By Vicki Needham - 10/06/13 08:45 PM EDT
Treasury Secretary Jack Lew on Sunday ratcheted up the administration's efforts to convince congressional Republicans that they should step back from their push that the White House accept major changes to ObamaCare in exchange for raising the borrowing limit and reopening the federal government.
Making the rounds on all five major Sunday morning news shows, he reiterated the dire consequences for U.S. and global economies if lawmakers don't reach an agreement by Oct. 17 — 11 days from now.
“We’re on the verge of going into a place we’ve never been — not having the cash to pay our bills," Lew said on "Fox News Sunday."
"It is irresponsible and it is reckless to take that chance" on a debt ceiling crisis, he said.
He argued that "Congress is playing with fire if they don't extend the $16.7 trillion debt limit" and that “it would be very bad" for the economy.
A Treasury report released Thursday said "a default would be unprecedented and has the potential to be catastrophic."
“We’ve never crossed this line, so everyone is speculating," Lew said on NBC's "Meet the Press."
But Republicans showed no signs of budging in their plans to extract significant concessions from the White House, including a rollback of ObamaCare.
Speaker John Boehner (R-Ohio) urged the president on Sunday to come to the negotiating table, arguing that it is Obama's unwillingness to talk about a deal that is the biggest risk to the nation's financial security.
"The president's refusal to talk is resulting in a possible default on our debt," Boehner said on ABC's "This Week."
Boehner also said the House does not have the votes to pass either a "clean" stopgap spending measure or raise the debt limit.
"I told the president that there's no way we're going to pass it when the votes are not in the House to pass a clean debt limit," he said.
President Obama and Democratic leaders have repeatedly said they will not agree to make sweeping changes to the healthcare law as an avenue for reopening the government or raising the debt limit.
Senate Democratic leaders have referred to the demand as "hostage-taking."
"This is playing with fire and we're happy to negotiate, but we want to negotiate without a gun to our head," Sen. Charles Schumer (D-N.Y.) said on ABC.
Lew argued that while Republicans have chided Obama, the GOP "has not come forward and made comparable movement" toward a shutdown repeal or debt limit deal.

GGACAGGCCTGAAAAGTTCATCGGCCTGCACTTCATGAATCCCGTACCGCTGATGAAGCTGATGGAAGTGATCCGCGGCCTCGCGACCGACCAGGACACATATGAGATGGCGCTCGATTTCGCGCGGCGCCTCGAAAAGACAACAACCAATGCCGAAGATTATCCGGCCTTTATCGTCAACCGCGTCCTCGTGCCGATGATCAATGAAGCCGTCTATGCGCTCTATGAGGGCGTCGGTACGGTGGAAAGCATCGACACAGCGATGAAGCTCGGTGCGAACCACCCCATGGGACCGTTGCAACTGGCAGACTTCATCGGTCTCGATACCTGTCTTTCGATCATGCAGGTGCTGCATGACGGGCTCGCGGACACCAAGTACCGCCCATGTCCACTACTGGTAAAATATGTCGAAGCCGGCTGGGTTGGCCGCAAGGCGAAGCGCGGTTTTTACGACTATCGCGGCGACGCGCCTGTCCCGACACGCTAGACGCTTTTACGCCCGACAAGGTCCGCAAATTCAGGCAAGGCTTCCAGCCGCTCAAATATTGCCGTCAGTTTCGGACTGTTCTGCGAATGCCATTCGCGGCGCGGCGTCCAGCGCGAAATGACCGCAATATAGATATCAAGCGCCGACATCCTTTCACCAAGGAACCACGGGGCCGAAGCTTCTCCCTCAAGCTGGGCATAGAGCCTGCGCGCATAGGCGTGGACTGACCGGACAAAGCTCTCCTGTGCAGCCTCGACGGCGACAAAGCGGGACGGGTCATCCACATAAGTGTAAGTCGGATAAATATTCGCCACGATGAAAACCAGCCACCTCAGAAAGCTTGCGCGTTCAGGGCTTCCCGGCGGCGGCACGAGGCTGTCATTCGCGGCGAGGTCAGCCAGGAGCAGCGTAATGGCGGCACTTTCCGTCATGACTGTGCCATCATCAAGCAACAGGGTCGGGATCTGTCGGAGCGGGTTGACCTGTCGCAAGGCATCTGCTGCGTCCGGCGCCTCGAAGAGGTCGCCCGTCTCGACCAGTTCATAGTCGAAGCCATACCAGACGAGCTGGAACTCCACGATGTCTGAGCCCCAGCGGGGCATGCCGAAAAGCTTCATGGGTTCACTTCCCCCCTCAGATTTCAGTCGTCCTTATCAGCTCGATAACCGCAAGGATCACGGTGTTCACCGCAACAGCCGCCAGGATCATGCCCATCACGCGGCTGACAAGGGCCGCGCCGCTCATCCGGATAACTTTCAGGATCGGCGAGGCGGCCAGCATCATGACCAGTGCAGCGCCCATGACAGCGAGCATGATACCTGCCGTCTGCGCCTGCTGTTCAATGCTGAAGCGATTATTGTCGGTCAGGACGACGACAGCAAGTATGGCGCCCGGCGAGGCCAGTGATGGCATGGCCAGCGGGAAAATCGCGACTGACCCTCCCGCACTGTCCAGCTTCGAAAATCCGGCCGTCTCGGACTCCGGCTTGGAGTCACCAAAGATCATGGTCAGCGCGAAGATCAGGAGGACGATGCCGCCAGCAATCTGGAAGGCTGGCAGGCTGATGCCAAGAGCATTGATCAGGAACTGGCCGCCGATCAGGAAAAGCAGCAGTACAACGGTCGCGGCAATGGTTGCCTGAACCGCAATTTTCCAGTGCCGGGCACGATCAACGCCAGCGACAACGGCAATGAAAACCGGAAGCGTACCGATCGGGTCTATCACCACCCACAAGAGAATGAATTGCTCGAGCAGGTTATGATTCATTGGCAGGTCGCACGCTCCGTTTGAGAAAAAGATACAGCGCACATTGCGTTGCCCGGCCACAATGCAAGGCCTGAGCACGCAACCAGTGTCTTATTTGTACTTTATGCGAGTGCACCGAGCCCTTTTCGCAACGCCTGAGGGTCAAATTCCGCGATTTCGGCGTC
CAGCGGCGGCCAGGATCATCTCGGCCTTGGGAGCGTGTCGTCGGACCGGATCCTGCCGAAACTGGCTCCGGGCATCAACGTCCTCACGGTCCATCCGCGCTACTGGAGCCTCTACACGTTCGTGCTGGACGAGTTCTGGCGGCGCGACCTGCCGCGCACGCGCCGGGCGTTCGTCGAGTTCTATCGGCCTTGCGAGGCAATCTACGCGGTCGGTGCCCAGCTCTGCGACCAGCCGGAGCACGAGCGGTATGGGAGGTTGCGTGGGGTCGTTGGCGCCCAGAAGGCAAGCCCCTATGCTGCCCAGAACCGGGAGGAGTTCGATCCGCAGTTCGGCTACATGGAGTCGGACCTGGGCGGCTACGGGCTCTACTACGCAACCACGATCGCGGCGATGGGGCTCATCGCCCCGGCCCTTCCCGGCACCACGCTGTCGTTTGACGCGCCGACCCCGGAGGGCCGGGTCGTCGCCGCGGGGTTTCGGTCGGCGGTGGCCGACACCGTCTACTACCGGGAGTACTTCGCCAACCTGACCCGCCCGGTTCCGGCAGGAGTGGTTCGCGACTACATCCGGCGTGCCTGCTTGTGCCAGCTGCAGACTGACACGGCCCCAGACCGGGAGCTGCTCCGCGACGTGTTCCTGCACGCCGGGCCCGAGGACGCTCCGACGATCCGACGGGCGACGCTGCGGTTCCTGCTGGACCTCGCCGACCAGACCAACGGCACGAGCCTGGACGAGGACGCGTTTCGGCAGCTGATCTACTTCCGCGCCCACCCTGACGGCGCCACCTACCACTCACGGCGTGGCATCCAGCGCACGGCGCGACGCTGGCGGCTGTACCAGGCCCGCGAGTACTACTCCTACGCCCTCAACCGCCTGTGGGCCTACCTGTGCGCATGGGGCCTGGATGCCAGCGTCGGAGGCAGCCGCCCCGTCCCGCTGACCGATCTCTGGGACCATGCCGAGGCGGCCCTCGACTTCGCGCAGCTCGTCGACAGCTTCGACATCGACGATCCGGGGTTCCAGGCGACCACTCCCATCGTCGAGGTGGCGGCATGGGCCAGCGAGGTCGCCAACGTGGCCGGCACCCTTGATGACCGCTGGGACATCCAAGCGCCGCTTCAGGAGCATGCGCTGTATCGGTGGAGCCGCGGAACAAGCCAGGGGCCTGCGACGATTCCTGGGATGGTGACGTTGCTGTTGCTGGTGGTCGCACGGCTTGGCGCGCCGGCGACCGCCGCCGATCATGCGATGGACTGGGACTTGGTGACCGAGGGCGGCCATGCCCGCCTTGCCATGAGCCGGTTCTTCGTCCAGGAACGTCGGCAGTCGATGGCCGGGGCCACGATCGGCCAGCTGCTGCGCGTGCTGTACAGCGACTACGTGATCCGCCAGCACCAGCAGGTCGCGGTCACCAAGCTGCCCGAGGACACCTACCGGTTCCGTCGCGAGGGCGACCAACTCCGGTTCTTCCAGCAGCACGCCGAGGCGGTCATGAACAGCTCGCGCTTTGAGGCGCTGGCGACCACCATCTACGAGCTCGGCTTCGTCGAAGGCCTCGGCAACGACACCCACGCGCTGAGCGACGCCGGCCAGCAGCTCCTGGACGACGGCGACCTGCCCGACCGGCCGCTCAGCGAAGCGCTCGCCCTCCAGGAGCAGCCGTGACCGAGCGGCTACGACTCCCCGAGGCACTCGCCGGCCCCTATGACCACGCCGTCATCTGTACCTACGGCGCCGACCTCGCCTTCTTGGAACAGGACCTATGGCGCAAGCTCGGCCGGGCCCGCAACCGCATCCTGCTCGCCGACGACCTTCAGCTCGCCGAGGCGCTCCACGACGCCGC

In response, House and Senate Democrats have dared Boehner to put "clean" spending and debt limit bills on the floor, arguing they would pass with their help and a growing number of Republicans who have conceded that their strategy to stop the implementation of the healthcare law has been unsuccessful.
But Boehner remained unmoved, saying his members decided that now was the time to take the fight to the White House and that they will seek major changes on the healthcare law, as well as entitlement reforms.
In addition, Boehner said Republicans won't accept any proposal that includes tax increases.
They also are pressing for a dollar-for-dollar reduction in spending for the amount of the debt ceiling increase, whatever that may be.
Senate Budget Committee Chairman Patty Murray (D-Wash) argued that she has been trying for months to get a budget conference together with the House to no avail.
She said six days into the shutdown, Boehner is "simply trying to distract from his constantly changing list of demands."
"As soon as Speaker Boehner ends this shutdown and stops threatening the economy with a potentially catastrophic default, I am certainly ready to get to work in a budget conference he has spent the past six months avoiding," she said in an emailed statement.
The United States hit the debt ceiling in May and Treasury will exhaust its "extraordinary measures" to continue paying the nation's bills on Oct. 17.
Lew estimates that the Treasury will have about $30 billon on hand with about $370 billion in debt coming due through Nov. 15, according to he Securities Industry and Financial Markets Association (SIFMA).
"Anyone who thinks that the United States government not paying its bills is anything less than default hasn't thought about it very clearly," Lew said on CNN's "State of the Union."
The calls to pass a debt ceiling measure comes amid a government shutdown.
“The shutdown is harming people every day," Lew said on NBC’s “Meet the Press”
“There are no winners here."
--Carlo Muñoz and Kyle Balluck contributed to this report, which was originally published at 9:38 a.m. and last updated at 4:45 p.m.